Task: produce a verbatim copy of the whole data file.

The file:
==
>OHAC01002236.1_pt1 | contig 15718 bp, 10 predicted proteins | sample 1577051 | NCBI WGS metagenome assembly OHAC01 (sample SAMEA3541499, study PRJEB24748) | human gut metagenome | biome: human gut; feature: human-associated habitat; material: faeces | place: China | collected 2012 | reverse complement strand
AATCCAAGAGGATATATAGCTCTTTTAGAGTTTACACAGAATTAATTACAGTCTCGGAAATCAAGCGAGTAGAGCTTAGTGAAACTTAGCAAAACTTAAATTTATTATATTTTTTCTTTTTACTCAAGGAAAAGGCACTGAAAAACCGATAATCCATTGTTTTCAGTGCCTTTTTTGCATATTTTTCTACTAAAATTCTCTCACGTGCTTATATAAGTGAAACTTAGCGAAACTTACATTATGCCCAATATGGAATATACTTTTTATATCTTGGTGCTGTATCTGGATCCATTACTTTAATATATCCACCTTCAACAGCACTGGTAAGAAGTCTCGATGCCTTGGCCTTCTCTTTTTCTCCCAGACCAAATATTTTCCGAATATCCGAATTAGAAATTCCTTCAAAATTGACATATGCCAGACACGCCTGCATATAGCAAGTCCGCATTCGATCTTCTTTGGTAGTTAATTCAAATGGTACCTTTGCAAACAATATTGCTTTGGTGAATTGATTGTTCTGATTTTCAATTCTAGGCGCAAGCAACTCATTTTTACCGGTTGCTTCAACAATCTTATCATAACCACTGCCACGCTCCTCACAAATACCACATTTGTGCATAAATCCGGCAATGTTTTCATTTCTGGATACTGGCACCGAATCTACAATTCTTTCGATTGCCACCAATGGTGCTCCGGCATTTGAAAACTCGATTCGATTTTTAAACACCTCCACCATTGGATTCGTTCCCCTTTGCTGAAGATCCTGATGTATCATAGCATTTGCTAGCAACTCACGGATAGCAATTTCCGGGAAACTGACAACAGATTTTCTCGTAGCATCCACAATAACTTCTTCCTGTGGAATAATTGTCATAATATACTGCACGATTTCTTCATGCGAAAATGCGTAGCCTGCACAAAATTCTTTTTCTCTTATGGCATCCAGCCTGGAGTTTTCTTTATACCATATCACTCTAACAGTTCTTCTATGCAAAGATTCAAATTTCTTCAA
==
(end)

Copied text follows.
>OHAC01002236.1_pt1 | contig 15718 bp, 10 predicted proteins | sample 1577051 | NCBI WGS metagenome assembly OHAC01 (sample SAMEA3541499, study PRJEB24748) | human gut metagenome | biome: human gut; feature: human-associated habitat; material: faeces | place: China | collected 2012 | reverse complement strand
AATCCAAGAGGATATATAGCTCTTTTAGAGTTTACACAGAATTAATTACAGTCTCGGAAATCAAGCGAGTAGAGCTTAGTGAAACTTAGCAAAACTTAAATTTATTATATTTTTTCTTTTTACTCAAGGAAAAGGCACTGAAAAACCGATAATCCATTGTTTTCAGTGCCTTTTTTGCATATTTTTCTACTAAAATTCTCTCACGTGCTTATATAAGTGAAACTTAGCGAAACTTACATTATGCCCAATATGGAATATACTTTTTATATCTTGGTGCTGTATCTGGATCCATTACTTTAATATATCCACCTTCAACAGCACTGGTAAGAAGTCTCGATGCCTTGGCCTTCTCTTTTTCTCCCAGACCAAATATTTTCCGAATATCCGAATTAGAAATTCCTTCAAAATTGACATATGCCAGACACGCCTGCATATAGCAAGTCCGCATTCGATCTTCTTTGGTAGTTAATTCAAATGGTACCTTTGCAAACAATATTGCTTTGGTGAATTGATTGTTCTGATTTTCAATTCTAGGCGCAAGCAACTCATTTTTACCGGTTGCTTCAACAATCTTATCATAACCACTGCCACGCTCCTCACAAATACCACATTTGTGCATAAATCCGGCAATGTTTTCATTTCTGGATACTGGCACCGAATCTACAATTCTTTCGATTGCCACCAATGGTGCTCCGGCATTTGAAAACTCGATTCGATTTTTAAACACCTCCACCATTGGATTCGTTCCCCTTTGCTGAAGATCCTGATGTATCATAGCATTTGCTAGCAACTCACGGATAGCAATTTCCGGGAAACTGACAACAGATTTTCTCGTAGCATCCACAATAACTTCTTCCTGTGGAATAATTGTCATAATATACTGCACGATTTCTTCATGCGAAAATGCGTAGCCTGCACAAAATTCTTTTTCTCTTATGGCATCCAGCCTGGAGTTTTCTTTATACCATATCACTCTAACAGTTCTTCTATGCAAAGATTCAAATTTCTTCAA